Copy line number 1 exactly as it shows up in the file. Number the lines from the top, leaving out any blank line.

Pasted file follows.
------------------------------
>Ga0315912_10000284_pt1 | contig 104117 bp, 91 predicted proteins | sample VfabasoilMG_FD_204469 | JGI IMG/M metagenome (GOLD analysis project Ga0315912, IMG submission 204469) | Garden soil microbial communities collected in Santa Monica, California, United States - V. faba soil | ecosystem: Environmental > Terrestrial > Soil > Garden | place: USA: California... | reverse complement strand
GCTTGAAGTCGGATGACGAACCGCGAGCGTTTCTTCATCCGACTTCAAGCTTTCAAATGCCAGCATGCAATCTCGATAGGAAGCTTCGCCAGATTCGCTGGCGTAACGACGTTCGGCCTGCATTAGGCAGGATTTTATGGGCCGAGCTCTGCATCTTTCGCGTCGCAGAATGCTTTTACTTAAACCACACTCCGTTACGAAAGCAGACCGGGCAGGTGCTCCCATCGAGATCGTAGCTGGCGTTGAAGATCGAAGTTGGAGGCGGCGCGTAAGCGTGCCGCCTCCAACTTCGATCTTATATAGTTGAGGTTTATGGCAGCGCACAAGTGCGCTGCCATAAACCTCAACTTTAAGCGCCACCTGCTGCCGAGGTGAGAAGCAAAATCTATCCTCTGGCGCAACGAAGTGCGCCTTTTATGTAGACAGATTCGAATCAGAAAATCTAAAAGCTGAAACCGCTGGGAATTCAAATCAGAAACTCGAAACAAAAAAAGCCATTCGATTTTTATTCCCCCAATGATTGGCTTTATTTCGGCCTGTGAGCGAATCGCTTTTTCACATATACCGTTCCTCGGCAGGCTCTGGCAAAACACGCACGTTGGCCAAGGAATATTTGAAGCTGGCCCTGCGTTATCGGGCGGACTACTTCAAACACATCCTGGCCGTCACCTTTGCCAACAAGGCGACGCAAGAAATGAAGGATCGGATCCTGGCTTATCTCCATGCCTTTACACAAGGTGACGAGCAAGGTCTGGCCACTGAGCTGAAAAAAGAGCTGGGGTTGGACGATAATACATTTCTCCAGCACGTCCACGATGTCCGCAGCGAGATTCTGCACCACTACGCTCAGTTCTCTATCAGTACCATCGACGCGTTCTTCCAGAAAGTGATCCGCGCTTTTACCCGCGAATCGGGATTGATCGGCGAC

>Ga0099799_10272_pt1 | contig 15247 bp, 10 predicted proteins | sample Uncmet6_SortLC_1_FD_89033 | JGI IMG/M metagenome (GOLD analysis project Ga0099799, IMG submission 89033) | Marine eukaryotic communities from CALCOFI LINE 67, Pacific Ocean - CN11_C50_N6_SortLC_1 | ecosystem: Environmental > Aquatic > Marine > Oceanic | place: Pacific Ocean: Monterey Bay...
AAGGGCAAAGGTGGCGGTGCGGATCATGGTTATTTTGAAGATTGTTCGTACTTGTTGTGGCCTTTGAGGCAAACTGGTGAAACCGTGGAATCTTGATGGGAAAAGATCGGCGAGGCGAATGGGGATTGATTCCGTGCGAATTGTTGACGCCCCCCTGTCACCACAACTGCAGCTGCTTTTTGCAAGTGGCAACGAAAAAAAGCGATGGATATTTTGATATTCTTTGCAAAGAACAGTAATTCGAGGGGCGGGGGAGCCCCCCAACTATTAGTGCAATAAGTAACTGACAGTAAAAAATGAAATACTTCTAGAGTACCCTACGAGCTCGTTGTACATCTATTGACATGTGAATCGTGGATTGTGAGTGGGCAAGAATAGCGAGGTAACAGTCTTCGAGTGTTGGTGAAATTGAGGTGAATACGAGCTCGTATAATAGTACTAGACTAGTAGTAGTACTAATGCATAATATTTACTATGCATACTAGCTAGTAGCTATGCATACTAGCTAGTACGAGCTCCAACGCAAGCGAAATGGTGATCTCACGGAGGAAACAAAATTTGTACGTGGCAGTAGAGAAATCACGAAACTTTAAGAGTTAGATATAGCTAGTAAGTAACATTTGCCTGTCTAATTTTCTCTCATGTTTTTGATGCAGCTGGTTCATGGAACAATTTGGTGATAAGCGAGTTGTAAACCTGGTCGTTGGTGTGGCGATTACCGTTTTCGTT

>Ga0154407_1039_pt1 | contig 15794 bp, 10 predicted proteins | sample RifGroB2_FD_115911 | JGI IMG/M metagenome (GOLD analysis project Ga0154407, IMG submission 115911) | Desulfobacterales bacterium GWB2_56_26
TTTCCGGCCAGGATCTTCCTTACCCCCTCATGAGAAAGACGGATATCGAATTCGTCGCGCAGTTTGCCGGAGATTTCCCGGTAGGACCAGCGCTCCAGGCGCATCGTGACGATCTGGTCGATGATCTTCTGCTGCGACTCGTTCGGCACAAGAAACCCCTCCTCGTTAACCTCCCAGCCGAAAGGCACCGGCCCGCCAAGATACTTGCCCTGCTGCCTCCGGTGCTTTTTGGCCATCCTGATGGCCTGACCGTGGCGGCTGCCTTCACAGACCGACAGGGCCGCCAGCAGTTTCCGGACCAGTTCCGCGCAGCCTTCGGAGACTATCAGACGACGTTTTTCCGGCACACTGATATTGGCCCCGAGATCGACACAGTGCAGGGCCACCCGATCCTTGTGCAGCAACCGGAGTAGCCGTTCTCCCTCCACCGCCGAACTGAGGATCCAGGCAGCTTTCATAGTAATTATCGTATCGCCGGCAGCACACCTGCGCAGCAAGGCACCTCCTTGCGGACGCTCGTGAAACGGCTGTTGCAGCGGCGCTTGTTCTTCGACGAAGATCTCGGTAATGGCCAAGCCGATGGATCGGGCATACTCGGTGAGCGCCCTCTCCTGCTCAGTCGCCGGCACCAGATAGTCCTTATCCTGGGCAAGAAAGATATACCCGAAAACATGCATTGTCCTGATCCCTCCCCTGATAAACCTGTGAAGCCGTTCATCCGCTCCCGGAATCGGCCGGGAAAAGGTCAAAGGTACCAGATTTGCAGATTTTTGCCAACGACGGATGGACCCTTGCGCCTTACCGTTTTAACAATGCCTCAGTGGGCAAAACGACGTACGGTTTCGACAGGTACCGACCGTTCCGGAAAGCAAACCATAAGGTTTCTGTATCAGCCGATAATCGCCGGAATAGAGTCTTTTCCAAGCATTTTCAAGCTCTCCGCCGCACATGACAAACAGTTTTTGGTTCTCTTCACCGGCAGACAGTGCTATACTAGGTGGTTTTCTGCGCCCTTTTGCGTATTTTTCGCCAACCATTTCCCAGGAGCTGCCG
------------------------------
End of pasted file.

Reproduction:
>Ga0315912_10000284_pt1 | contig 104117 bp, 91 predicted proteins | sample VfabasoilMG_FD_204469 | JGI IMG/M metagenome (GOLD analysis project Ga0315912, IMG submission 204469) | Garden soil microbial communities collected in Santa Monica, California, United States - V. faba soil | ecosystem: Environmental > Terrestrial > Soil > Garden | place: USA: California... | reverse complement strand